Politico didn't publish the graphs that I gave them and they were the most powerful part of the whole piece, but in any case, this is how my op-ed with Grover Norquist starts
Treasury Secretary Timothy Geithner keeps resorting to a familiar excuse for the slow recovery — the financial crisis. “Recoveries that follow financial crises are slower and more protracted, as Carmen Reinhart and Ken Rogoff have famously written. They are slower,” he told the Economic Club of New York last month.
It is an argument President Barack Obama has relied on repeatedly during his presidency. For example, in April 2011, Obama lamented: “[The economy] is not growing quite as fast as we would like, because after a financial crisis, typically there’s a bigger drag on the economy for a longer period of time.”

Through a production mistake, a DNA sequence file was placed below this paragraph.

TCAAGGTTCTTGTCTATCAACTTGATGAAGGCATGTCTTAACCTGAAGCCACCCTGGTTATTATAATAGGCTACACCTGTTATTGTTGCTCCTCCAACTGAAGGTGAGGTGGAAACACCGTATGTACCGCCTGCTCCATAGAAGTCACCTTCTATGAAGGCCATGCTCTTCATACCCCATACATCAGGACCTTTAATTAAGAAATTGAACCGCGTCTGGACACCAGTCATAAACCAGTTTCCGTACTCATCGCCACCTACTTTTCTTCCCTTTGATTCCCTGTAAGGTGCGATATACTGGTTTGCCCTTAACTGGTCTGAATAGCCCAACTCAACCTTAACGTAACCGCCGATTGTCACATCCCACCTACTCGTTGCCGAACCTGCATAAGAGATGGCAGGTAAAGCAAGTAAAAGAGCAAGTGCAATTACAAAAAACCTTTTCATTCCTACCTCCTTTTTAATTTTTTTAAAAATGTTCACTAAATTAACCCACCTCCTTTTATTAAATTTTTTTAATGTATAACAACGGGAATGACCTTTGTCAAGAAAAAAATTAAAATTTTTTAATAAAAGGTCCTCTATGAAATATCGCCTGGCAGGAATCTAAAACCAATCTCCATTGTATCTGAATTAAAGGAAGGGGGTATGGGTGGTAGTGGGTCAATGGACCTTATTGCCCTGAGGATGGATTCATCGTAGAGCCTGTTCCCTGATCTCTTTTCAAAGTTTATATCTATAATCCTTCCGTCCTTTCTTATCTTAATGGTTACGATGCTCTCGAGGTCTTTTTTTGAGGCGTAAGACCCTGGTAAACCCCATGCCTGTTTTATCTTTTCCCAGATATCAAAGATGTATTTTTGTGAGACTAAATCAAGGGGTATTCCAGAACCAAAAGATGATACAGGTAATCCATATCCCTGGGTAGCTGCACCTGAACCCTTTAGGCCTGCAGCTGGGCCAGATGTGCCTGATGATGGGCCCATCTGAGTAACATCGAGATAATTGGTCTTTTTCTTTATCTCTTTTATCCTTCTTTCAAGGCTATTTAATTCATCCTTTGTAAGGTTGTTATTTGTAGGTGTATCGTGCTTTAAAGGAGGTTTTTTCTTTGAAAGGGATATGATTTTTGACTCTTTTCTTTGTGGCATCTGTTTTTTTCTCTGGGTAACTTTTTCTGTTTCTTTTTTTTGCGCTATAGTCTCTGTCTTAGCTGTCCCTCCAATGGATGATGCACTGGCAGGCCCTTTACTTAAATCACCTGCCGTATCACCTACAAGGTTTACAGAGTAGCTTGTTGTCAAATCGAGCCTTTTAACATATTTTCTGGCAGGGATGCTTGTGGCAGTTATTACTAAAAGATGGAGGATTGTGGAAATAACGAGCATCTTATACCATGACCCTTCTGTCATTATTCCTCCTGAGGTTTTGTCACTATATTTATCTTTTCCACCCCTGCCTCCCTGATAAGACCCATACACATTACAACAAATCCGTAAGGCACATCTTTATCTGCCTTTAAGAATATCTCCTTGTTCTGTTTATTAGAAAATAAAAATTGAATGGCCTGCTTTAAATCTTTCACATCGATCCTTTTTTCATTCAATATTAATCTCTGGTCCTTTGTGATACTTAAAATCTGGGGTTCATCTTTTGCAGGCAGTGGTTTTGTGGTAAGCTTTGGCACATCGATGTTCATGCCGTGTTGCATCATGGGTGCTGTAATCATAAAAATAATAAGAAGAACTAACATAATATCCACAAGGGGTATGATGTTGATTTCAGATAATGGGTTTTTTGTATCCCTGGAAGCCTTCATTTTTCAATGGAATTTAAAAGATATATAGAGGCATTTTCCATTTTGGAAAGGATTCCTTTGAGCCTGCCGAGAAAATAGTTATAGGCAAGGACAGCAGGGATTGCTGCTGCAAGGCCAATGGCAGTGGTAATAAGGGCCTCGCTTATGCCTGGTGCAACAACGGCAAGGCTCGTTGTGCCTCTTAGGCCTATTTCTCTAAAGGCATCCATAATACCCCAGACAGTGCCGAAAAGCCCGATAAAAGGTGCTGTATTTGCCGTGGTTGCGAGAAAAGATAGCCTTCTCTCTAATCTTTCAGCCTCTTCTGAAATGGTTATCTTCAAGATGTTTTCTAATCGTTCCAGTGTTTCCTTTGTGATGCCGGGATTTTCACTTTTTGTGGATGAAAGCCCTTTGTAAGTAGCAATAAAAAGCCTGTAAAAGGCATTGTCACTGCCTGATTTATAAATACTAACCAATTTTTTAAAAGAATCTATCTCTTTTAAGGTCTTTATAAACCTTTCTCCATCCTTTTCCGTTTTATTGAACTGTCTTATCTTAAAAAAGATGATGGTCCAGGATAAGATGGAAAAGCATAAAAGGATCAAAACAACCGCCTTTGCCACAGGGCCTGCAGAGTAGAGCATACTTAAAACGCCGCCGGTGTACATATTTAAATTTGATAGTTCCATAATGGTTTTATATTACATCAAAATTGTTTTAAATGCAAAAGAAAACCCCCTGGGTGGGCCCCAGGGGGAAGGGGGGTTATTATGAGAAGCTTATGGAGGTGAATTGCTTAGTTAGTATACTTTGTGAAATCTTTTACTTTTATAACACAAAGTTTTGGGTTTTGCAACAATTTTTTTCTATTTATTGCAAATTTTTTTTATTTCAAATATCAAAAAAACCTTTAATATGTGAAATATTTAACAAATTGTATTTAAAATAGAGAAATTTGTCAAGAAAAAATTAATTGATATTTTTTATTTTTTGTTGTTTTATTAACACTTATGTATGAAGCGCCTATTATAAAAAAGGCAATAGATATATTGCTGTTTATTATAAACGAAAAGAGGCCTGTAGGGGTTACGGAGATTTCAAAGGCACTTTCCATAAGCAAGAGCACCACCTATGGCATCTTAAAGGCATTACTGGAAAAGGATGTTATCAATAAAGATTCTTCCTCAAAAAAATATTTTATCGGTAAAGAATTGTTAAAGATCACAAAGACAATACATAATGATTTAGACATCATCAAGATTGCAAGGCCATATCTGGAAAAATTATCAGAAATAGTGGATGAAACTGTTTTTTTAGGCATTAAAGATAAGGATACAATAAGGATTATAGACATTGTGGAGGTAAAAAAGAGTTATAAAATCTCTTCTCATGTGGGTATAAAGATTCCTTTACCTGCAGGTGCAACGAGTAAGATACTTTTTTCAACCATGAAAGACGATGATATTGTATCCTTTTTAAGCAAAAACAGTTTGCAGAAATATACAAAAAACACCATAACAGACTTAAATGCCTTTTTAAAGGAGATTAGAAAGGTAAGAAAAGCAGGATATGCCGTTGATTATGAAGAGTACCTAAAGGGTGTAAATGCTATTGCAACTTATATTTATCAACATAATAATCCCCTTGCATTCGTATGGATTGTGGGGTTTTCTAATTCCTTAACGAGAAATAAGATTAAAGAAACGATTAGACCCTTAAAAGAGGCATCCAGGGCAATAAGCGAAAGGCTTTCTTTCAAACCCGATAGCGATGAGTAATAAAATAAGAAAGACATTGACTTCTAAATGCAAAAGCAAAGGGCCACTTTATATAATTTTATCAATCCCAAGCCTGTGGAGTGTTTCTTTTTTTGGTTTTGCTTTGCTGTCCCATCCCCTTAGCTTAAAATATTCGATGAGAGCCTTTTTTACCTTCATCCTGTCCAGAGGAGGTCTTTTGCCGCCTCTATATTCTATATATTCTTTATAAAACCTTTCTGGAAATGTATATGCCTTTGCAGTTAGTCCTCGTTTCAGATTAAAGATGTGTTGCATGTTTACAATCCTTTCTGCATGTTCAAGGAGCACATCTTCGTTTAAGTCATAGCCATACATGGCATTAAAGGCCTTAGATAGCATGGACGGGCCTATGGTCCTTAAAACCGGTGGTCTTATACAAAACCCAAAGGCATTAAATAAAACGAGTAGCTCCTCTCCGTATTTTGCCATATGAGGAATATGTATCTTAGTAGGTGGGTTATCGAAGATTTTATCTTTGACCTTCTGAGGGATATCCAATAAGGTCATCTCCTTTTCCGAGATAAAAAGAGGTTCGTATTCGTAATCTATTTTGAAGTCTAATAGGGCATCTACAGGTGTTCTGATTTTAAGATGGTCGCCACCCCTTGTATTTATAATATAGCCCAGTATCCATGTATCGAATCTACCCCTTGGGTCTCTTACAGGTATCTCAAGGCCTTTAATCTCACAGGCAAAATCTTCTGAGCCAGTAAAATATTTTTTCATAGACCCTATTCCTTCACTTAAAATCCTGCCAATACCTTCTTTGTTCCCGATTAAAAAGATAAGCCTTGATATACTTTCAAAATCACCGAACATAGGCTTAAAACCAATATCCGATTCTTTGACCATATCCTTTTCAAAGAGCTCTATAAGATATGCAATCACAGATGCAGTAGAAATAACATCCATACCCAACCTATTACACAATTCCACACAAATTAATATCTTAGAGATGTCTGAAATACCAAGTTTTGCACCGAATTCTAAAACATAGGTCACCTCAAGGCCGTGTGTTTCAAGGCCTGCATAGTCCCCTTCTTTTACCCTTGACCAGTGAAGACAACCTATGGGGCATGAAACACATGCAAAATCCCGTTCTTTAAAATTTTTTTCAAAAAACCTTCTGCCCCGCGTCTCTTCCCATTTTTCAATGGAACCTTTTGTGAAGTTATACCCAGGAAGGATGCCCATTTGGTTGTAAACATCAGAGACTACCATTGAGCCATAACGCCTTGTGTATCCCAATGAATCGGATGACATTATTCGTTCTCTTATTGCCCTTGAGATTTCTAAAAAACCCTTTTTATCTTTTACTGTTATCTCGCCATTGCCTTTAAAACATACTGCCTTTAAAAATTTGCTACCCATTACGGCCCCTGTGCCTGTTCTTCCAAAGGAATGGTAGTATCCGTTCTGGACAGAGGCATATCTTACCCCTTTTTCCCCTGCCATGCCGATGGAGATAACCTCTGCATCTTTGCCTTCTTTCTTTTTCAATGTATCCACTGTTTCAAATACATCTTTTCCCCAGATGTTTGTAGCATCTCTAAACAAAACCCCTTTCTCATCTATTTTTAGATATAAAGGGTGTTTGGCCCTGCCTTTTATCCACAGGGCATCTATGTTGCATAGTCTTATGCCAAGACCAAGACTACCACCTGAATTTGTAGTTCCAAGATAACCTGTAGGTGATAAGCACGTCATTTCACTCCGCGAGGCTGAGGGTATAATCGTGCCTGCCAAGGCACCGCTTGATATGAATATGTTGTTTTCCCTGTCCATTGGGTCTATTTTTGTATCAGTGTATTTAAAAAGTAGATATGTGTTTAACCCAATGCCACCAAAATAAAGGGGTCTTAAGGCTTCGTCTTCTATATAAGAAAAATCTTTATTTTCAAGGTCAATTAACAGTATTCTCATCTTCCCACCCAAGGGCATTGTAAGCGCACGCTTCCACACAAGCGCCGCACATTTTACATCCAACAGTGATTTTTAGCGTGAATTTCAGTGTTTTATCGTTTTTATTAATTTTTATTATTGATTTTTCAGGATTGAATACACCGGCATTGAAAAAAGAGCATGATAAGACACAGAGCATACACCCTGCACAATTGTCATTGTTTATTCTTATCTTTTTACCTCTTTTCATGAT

Thirty-three months since the “recovery” started in June 2009, the unemployment rate has yet to fall below 8.3 percent, far exceeding the previous post-World War II record of 13 months. Worse, most of the drop in recent months has occurred because people have given up looking for work and are thus no longer classified as unemployed. Today, there are 12.8 million unemployed and 43 percent have been out of a job for more than six months, almost twice as high as Americans have ever faced in the past.
But “financial crises” aren’t a valid explanation for the slow recovery.Unemployment actually recovered faster in countries hit by a “financial crisis” than in those that were in a recession for other reasons. . . .
Labels: op-ed, stimulus